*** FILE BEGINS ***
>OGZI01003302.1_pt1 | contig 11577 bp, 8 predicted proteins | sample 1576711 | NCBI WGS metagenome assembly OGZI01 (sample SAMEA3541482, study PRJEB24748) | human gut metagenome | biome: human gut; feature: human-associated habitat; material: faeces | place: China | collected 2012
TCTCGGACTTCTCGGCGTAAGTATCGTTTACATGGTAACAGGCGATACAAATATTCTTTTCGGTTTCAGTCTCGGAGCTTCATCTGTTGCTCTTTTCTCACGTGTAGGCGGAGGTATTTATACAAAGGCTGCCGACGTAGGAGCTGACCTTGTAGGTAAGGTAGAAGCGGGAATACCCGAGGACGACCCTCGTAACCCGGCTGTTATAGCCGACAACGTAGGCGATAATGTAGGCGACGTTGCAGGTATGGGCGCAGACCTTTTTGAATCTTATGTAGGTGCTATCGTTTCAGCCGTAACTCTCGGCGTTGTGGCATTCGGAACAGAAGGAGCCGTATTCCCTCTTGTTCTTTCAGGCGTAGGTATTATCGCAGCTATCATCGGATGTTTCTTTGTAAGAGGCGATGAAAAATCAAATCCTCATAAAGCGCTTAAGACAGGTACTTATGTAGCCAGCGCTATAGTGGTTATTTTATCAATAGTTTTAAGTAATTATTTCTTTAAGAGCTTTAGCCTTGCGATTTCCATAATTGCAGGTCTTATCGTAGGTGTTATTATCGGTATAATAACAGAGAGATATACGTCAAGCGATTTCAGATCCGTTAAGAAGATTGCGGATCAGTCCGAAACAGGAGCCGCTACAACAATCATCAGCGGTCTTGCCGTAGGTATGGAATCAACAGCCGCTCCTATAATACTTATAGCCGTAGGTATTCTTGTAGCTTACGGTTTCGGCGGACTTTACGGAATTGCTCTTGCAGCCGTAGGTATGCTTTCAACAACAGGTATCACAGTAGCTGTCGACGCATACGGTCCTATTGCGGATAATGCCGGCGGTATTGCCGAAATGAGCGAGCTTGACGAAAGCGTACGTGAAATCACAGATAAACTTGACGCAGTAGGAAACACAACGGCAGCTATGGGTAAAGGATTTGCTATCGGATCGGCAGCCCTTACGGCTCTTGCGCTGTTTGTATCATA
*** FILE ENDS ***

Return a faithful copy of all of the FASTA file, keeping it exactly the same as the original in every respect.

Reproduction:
>OGZI01003302.1_pt1 | contig 11577 bp, 8 predicted proteins | sample 1576711 | NCBI WGS metagenome assembly OGZI01 (sample SAMEA3541482, study PRJEB24748) | human gut metagenome | biome: human gut; feature: human-associated habitat; material: faeces | place: China | collected 2012
TCTCGGACTTCTCGGCGTAAGTATCGTTTACATGGTAACAGGCGATACAAATATTCTTTTCGGTTTCAGTCTCGGAGCTTCATCTGTTGCTCTTTTCTCACGTGTAGGCGGAGGTATTTATACAAAGGCTGCCGACGTAGGAGCTGACCTTGTAGGTAAGGTAGAAGCGGGAATACCCGAGGACGACCCTCGTAACCCGGCTGTTATAGCCGACAACGTAGGCGATAATGTAGGCGACGTTGCAGGTATGGGCGCAGACCTTTTTGAATCTTATGTAGGTGCTATCGTTTCAGCCGTAACTCTCGGCGTTGTGGCATTCGGAACAGAAGGAGCCGTATTCCCTCTTGTTCTTTCAGGCGTAGGTATTATCGCAGCTATCATCGGATGTTTCTTTGTAAGAGGCGATGAAAAATCAAATCCTCATAAAGCGCTTAAGACAGGTACTTATGTAGCCAGCGCTATAGTGGTTATTTTATCAATAGTTTTAAGTAATTATTTCTTTAAGAGCTTTAGCCTTGCGATTTCCATAATTGCAGGTCTTATCGTAGGTGTTATTATCGGTATAATAACAGAGAGATATACGTCAAGCGATTTCAGATCCGTTAAGAAGATTGCGGATCAGTCCGAAACAGGAGCCGCTACAACAATCATCAGCGGTCTTGCCGTAGGTATGGAATCAACAGCCGCTCCTATAATACTTATAGCCGTAGGTATTCTTGTAGCTTACGGTTTCGGCGGACTTTACGGAATTGCTCTTGCAGCCGTAGGTATGCTTTCAACAACAGGTATCACAGTAGCTGTCGACGCATACGGTCCTATTGCGGATAATGCCGGCGGTATTGCCGAAATGAGCGAGCTTGACGAAAGCGTACGTGAAATCACAGATAAACTTGACGCAGTAGGAAACACAACGGCAGCTATGGGTAAAGGATTTGCTATCGGATCGGCAGCCCTTACGGCTCTTGCGCTGTTTGTATCATA